The Red Circle stronghold Zemiyah Zedek: a cauldron of violence and
lust hidden deep in the desert sands. Here Kak and the wily Abdullah
direct the kidnapping of dozens of young girls, the first victims of a
massive white slavery empire. When the teenage niece of the American
Consul disappears, it's up to K'ing and The Moor to get her
back—before Kak plunges all of North Africa into war!
“You are a fool. You dare to challenge me? It would be a joke,
nothing more. But,” he continued, swinging his left leg in a smooth arc
over the head of his horse to the ground, “my fighters have not been
amused in many days. You are a fool, but a privileged one. You will be
fortunate enough to be killed by a king. Come!”
Bob squeezed Kerry's hand and, before she could grab him, he had
dropped to the ground. “I have your word of honor as a chieftain of
these people”—he indicated the throng of leering horsemen—“that if I
win you will release us all?”
Kak bowed deeply. “Of course.”
Then he beckoned to his riders, and the horde of cloaked figures
wheeled their horses into a wide circle around their leader and his
challenger. The plain was silent but for the crackling of flames and
the whimpers of the injured. Kak grandly unclasped his cloak and hurled
it into the ready hands of a lieutenant. Then he bowed again, smiled
thinly, and waited.
Bob's first rush was met with a light judo sidestep that sent the
young man whirling into the dust. A chorus of laughter arose from the
ranks of the horsemen. Kak bowed to them lavishly, and the laughter
Now he took the Stance of the Cat. As Bob picked himself up for a
second attempt, Kak let loose a vicious Lightning Kick that just grazed
the young man's face and sent him staggering backward in surprise.
Blood trickled from a long slice that the sharpened steel toe of Kak's
shoe had made in his cheek.
Kerry screamed. Bob turned toward her, and Kak shot out another
Lightning Kick. It drew a thin line of blood on the other cheek. The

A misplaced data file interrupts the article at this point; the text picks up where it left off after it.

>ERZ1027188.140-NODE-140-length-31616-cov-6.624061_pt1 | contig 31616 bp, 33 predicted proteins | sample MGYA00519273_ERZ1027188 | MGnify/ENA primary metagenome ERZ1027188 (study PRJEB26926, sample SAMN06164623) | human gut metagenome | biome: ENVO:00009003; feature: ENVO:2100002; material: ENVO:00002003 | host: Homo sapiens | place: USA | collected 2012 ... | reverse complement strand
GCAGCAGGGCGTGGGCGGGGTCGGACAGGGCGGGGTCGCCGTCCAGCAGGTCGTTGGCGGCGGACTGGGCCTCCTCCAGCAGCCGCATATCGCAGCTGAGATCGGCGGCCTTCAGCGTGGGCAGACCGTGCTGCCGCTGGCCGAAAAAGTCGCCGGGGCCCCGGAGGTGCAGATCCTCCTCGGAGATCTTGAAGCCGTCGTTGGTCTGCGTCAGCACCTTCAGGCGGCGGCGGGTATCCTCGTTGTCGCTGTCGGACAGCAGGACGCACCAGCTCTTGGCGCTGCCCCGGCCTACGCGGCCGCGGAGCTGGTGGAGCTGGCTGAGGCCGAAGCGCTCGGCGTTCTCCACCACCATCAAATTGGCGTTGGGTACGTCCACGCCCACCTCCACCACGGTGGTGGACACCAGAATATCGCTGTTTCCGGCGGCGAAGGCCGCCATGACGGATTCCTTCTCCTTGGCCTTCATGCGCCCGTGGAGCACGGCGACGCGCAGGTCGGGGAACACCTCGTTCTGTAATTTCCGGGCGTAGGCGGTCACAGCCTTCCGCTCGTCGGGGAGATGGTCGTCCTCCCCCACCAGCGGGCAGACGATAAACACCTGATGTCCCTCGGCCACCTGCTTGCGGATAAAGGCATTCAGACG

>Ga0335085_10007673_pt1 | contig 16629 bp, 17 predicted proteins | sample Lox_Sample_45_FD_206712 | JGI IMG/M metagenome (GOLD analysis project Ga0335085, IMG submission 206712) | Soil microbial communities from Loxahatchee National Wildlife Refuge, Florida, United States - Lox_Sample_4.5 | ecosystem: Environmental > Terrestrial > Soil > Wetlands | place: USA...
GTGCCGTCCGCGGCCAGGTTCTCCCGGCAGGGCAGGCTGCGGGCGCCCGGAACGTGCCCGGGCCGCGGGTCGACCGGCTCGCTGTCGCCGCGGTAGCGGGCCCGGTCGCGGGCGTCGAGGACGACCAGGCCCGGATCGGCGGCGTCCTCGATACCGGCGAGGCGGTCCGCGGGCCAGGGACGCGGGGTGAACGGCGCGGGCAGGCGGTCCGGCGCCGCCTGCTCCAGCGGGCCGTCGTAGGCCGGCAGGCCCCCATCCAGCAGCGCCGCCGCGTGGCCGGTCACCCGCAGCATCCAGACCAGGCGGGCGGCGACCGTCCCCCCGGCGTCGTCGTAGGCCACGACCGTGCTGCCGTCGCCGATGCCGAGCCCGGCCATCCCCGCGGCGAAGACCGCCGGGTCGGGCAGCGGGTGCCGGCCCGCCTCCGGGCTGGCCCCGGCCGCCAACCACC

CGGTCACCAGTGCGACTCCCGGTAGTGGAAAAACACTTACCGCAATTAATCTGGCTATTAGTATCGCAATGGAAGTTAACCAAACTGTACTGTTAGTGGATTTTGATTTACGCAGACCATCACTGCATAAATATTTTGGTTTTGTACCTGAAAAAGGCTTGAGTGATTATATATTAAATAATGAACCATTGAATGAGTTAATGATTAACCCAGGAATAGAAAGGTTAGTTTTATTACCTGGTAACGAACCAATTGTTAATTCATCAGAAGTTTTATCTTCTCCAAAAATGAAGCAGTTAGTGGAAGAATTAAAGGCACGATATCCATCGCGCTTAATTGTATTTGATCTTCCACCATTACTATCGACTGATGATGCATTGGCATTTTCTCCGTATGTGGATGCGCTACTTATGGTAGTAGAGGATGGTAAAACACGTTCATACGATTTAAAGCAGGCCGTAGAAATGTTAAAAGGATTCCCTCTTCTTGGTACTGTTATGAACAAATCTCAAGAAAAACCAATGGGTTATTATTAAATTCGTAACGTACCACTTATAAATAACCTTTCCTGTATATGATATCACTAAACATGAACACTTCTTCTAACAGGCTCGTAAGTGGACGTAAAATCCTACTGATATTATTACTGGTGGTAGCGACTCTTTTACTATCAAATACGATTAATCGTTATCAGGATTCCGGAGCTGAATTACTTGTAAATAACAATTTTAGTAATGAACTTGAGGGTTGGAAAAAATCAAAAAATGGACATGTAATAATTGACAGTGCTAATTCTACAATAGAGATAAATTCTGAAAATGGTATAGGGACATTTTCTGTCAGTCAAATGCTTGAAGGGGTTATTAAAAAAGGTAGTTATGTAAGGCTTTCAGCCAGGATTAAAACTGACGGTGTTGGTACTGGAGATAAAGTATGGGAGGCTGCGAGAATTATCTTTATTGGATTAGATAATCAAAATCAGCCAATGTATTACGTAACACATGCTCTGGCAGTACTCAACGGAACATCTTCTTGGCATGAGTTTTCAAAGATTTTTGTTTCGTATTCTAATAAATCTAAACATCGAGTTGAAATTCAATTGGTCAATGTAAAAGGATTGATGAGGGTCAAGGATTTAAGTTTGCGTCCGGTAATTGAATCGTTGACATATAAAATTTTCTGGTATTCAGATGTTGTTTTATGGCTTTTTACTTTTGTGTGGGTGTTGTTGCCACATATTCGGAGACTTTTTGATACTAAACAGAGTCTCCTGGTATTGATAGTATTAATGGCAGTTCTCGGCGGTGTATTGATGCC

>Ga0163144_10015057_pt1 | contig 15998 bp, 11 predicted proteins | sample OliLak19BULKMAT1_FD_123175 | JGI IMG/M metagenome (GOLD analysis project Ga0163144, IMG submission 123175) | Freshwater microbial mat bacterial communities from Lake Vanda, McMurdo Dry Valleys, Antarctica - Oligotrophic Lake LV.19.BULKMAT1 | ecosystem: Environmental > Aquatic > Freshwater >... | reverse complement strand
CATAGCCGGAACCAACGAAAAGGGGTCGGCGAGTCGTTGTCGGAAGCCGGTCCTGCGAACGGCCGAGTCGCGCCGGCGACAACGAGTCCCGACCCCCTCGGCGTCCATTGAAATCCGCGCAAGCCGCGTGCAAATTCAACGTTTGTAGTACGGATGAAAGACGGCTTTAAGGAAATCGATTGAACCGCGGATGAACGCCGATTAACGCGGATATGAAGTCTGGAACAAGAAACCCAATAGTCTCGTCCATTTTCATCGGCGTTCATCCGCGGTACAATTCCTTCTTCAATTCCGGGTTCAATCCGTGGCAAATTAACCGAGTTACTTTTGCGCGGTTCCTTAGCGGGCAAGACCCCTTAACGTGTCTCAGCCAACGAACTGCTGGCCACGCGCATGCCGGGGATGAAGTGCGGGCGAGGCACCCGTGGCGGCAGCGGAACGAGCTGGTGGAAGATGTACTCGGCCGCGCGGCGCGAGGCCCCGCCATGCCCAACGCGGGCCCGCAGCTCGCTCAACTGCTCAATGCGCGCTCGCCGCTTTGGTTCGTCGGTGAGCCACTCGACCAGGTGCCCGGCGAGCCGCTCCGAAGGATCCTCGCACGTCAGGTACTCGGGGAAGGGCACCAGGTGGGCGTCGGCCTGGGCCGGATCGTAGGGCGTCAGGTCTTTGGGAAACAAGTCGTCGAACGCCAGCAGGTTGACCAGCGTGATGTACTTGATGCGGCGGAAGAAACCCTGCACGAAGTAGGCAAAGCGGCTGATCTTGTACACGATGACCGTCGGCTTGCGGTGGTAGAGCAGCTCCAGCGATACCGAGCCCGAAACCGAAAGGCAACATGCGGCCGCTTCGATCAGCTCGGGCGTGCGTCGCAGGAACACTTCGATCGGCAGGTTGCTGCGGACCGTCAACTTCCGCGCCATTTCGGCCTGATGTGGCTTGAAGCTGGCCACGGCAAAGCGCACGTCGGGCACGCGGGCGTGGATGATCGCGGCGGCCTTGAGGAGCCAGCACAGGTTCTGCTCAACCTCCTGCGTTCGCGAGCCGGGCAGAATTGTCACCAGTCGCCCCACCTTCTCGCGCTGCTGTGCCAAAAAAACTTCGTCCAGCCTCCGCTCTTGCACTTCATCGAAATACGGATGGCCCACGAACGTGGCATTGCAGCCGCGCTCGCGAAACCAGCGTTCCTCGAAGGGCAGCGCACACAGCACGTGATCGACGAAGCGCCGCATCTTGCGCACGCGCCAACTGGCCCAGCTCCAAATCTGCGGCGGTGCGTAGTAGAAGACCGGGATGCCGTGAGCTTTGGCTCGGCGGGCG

horsemen cheered again.
Now their leader took the Stance of the Horse, and raised his hands
in mimicry of the American boxer's classic guard.
Bob took the bait and came out swinging.
The series of left jabs that had made Bob Blaine captain of the Yale
boxing team five years before was no more than a joke to Lin Fong's
renegade pupil. He batted them away with lazy Rock Smash Parries as if
they were so many troublesome flies.
Bob circled right, looking for an opening. A solid right cross met
Kak's Whipping Branch Parry. A left jab drew another Rock Smash Parry.
Another right, and another Whipping Branch.
A left, and a backhanded Hammer Blow cracked a finger.
The lethal one-two combination was to Kak a mildly amusing game. As
Bob became more and more excited and began to dance in tighter circles,
Kak stood his ground firmly, and casually deflected everything that was
thrown at him. He looked as if he were playing ping-pong.
For five minutes Kak enjoyed himself in this manner, building the
tension, setting his opponent up for the climax. His cadre were
enjoying the show immensely.
Kerry's screams were becoming more insistent. “Leave him alone,
please. I'll do whatever you want!”
Kak waited until the young man showed the first signs of real fear,
the first indication that he knew he was about to die, and then he set
him up for the spectacular finale. The horses stamped nervously, as if
they like their masters knew what was coming.
A Double Hammer Blow threw Bob off balance for the second Kak needed
to drop back a yard and brace himself. Then, like a horrid mythical
beast, he threw his feet high into the air and shot a flying Double
Dragon Stamp toward Bob's head. His deadly heels could not have missed
by more than a half-inch on either side, as he twisted in mid-air and
executed a perfect, fluid somersault which left him, as he landed, once
again directly in front of his opponent.
It was a crass piece of showmanship, and the crowd of riders cheered
as they might cheer an especially adept belly dancer. But it had the
desired effect: it showed Bob that he was done for. Kak was forcing him
to dance with his own death before he died.
But Bob Blaine was no Taoist, not even a renegade one, and he was not
accustomed to thinking of death as something to be taken lightly. He
panicked. Desperately he lunged at Kak's groin, fists flailing.
Kerry, horror-struck and speechless, saw Kak almost smirk as, lightly
as a bullfighter, he rose to his toes and twirled away from the attack.
Bob was left standing along in the middle of the circle. Kak in a
graceful glide across the makeshift arena had left him stranded,
panting with fear, on a dais of humiliation before the assembled
Kak stood quietly at the rim of the circle of horses, and placed his
hands on his hips.
His audience was with him. The riders shifted in their saddles,
anxious for the finale. Even the survivors of the wreck, still atop the
smoking train, had quieted and were rapt on the fight. Kerry huddled in
the arms of an old Arab woman who stroked her hair softly and tried to
avert her eyes from the approaching butchery.
Kak had performed the preliminary passes, and now he was going in for